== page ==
ATHENS – In a country where people are reluctant to use generic drugs, believing they don’t work, some 60 percent of Greeks also think that vaccinations aren’t effective and don’t want them.
The survey Hellas Health VII by the Institute of Social and Preventive Medicine, based on a sample of 1000 people, showed most Greeks won’t take vaccinations, thinking they don’t stop infectious diseases and 30 percent are afraid of side effects, believing they are as bad as or even worse than the illness they’re designed to prevent.
More than 40 percent of parents who have their children vaccinated admit they are “fairly” or “not at all” informed about the need for immunization.
Yiannis Toundas, a social and preventive medicine professor at the University of Athens who took part in the survey, told Kathimerini that one of the main findings of the study was the low vaccination coverage among Greek adults.
“This is due to two main reasons, namely the lack of information – a problem which is linked to the absence of family doctors – and unjustified concern over the possible dangers of vaccines among Greeks who ignore the fact that the benefits far outweigh the small risks that could arise. It is the responsibility of doctors to quell these concerns,” he said.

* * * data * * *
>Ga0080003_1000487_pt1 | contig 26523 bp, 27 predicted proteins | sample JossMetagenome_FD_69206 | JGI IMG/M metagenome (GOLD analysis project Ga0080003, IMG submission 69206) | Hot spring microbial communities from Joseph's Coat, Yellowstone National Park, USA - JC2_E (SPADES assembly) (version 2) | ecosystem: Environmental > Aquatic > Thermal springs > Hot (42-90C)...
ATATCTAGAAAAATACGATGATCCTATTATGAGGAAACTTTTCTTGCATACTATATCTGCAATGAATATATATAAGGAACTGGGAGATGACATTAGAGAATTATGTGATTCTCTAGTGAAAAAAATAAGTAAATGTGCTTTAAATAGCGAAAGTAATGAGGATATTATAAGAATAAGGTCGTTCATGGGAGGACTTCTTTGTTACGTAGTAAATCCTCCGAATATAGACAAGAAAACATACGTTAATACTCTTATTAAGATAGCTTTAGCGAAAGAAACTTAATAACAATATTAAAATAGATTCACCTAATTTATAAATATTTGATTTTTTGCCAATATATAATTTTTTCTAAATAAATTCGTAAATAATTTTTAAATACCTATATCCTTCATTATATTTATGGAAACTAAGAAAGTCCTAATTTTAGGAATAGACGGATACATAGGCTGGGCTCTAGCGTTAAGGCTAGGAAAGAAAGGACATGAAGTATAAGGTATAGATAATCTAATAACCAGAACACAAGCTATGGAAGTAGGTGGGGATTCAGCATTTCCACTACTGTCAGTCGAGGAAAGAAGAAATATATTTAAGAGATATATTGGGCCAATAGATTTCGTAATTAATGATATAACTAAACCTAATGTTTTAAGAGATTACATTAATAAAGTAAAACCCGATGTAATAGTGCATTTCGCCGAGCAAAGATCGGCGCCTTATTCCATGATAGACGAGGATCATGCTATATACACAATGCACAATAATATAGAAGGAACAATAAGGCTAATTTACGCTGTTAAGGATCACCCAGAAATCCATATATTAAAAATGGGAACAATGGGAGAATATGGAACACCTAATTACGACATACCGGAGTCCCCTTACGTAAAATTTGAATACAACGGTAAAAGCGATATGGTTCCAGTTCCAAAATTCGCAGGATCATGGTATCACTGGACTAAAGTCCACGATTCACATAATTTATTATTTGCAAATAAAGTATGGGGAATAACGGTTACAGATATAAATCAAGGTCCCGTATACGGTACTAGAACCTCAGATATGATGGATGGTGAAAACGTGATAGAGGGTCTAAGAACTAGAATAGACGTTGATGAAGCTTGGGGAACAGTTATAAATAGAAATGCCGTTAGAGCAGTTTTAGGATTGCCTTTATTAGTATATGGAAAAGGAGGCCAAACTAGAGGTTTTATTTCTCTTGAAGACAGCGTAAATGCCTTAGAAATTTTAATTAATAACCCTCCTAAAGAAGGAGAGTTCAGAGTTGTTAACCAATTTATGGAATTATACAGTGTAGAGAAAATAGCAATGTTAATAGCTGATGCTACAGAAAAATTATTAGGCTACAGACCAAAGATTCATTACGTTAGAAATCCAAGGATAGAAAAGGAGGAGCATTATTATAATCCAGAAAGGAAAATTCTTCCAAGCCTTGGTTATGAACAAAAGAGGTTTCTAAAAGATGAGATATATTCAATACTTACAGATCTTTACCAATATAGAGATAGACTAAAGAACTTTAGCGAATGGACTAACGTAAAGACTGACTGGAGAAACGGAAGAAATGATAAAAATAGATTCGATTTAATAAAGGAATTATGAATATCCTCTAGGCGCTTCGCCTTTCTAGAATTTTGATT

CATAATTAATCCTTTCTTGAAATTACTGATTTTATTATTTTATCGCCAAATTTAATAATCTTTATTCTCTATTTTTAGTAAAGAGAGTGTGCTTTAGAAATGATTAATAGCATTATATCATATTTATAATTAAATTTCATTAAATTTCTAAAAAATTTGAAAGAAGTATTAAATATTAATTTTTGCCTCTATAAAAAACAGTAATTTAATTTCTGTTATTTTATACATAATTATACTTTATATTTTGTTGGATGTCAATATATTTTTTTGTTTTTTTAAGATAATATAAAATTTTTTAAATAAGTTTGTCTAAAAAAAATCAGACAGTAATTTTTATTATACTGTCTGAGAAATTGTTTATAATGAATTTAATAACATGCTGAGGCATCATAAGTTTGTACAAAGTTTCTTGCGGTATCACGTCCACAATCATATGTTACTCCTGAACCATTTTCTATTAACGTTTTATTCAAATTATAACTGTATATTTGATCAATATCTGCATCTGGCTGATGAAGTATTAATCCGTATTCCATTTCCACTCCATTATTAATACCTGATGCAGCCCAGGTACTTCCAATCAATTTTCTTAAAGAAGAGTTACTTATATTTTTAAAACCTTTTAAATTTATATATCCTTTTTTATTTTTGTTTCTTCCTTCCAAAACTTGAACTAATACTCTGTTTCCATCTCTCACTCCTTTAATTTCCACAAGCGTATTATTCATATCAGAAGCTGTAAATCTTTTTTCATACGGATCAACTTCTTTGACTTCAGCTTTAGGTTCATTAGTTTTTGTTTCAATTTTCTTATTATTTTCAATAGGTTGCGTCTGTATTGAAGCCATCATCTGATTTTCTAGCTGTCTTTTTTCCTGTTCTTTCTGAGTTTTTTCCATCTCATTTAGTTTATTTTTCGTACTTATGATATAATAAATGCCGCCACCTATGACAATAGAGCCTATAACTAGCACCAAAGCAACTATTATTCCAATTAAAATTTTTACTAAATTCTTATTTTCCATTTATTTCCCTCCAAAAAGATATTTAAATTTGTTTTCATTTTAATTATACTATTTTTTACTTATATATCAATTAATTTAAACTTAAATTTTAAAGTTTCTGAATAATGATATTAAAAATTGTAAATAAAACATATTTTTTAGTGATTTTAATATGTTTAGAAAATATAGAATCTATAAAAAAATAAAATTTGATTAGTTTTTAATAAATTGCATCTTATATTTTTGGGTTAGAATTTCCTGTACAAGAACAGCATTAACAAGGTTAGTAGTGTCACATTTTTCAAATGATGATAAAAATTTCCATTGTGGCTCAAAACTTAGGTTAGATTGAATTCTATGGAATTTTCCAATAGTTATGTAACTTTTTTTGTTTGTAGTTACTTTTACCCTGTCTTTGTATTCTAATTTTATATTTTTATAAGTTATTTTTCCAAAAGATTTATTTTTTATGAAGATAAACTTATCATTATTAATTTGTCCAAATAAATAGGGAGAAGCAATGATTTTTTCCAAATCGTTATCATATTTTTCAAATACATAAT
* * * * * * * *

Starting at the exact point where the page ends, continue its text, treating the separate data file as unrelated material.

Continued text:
Asked where they find information on immunization (more than one answer was allowed), 57 percent of respondents said from their doctor, 37 percent said the media (TV, radio, the press), and 34 percent said the web.
The poll found that only 30 percent have received a flu shot as adults, 25 percent have been vaccinated against diphtheria, tetanus and pertussis (which experts say must be administered every 10 years), 15 percent have been immunized against pneumococcal infection, and 14 percent against hepatitis B.